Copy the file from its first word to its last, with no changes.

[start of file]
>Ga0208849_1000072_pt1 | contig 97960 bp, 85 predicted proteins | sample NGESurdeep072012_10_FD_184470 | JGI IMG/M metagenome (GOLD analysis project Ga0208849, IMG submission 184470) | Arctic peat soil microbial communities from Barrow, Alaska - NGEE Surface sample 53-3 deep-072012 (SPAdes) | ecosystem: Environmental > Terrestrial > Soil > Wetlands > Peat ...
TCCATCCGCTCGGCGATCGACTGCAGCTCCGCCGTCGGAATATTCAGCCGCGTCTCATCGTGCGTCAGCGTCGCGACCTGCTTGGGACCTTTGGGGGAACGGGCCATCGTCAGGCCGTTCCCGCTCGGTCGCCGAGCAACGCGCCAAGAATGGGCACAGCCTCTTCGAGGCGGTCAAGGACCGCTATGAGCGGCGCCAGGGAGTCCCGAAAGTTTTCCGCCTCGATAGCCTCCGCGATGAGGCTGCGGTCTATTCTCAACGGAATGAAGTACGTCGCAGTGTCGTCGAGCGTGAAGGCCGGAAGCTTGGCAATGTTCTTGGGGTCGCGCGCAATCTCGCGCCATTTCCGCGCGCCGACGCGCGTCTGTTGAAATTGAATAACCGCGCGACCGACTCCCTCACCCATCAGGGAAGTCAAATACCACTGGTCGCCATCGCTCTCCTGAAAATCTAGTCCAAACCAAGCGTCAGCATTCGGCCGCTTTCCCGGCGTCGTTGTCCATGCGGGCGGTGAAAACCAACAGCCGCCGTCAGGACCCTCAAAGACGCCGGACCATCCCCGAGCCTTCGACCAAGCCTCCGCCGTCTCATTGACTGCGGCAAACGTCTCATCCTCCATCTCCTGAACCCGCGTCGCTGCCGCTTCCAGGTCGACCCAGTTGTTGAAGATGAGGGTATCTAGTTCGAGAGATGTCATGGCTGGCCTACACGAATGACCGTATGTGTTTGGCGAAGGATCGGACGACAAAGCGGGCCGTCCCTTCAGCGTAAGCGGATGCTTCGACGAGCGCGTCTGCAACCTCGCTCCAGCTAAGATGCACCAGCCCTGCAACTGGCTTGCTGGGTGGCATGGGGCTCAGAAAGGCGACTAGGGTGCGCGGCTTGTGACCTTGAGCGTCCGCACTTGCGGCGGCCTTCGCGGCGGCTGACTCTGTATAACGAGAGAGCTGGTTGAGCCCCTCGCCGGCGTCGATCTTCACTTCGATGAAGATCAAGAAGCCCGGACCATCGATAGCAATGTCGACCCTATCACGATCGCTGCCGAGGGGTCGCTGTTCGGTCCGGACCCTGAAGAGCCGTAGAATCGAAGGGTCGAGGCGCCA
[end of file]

>Ga0208849_1000072_pt1 | contig 97960 bp, 85 predicted proteins | sample NGESurdeep072012_10_FD_184470 | JGI IMG/M metagenome (GOLD analysis project Ga0208849, IMG submission 184470) | Arctic peat soil microbial communities from Barrow, Alaska - NGEE Surface sample 53-3 deep-072012 (SPAdes) | ecosystem: Environmental > Terrestrial > Soil > Wetlands > Peat ...
TCCATCCGCTCGGCGATCGACTGCAGCTCCGCCGTCGGAATATTCAGCCGCGTCTCATCGTGCGTCAGCGTCGCGACCTGCTTGGGACCTTTGGGGGAACGGGCCATCGTCAGGCCGTTCCCGCTCGGTCGCCGAGCAACGCGCCAAGAATGGGCACAGCCTCTTCGAGGCGGTCAAGGACCGCTATGAGCGGCGCCAGGGAGTCCCGAAAGTTTTCCGCCTCGATAGCCTCCGCGATGAGGCTGCGGTCTATTCTCAACGGAATGAAGTACGTCGCAGTGTCGTCGAGCGTGAAGGCCGGAAGCTTGGCAATGTTCTTGGGGTCGCGCGCAATCTCGCGCCATTTCCGCGCGCCGACGCGCGTCTGTTGAAATTGAATAACCGCGCGACCGACTCCCTCACCCATCAGGGAAGTCAAATACCACTGGTCGCCATCGCTCTCCTGAAAATCTAGTCCAAACCAAGCGTCAGCATTCGGCCGCTTTCCCGGCGTCGTTGTCCATGCGGGCGGTGAAAACCAACAGCCGCCGTCAGGACCCTCAAAGACGCCGGACCATCCCCGAGCCTTCGACCAAGCCTCCGCCGTCTCATTGACTGCGGCAAACGTCTCATCCTCCATCTCCTGAACCCGCGTCGCTGCCGCTTCCAGGTCGACCCAGTTGTTGAAGATGAGGGTATCTAGTTCGAGAGATGTCATGGCTGGCCTACACGAATGACCGTATGTGTTTGGCGAAGGATCGGACGACAAAGCGGGCCGTCCCTTCAGCGTAAGCGGATGCTTCGACGAGCGCGTCTGCAACCTCGCTCCAGCTAAGATGCACCAGCCCTGCAACTGGCTTGCTGGGTGGCATGGGGCTCAGAAAGGCGACTAGGGTGCGCGGCTTGTGACCTTGAGCGTCCGCACTTGCGGCGGCCTTCGCGGCGGCTGACTCTGTATAACGAGAGAGCTGGTTGAGCCCCTCGCCGGCGTCGATCTTCACTTCGATGAAGATCAAGAAGCCCGGACCATCGATAGCAATGTCGACCCTATCACGATCGCTGCCGAGGGGTCGCTGTTCGGTCCGGACCCTGAAGAGCCGTAGAATCGAAGGGTCGAGGCGCCA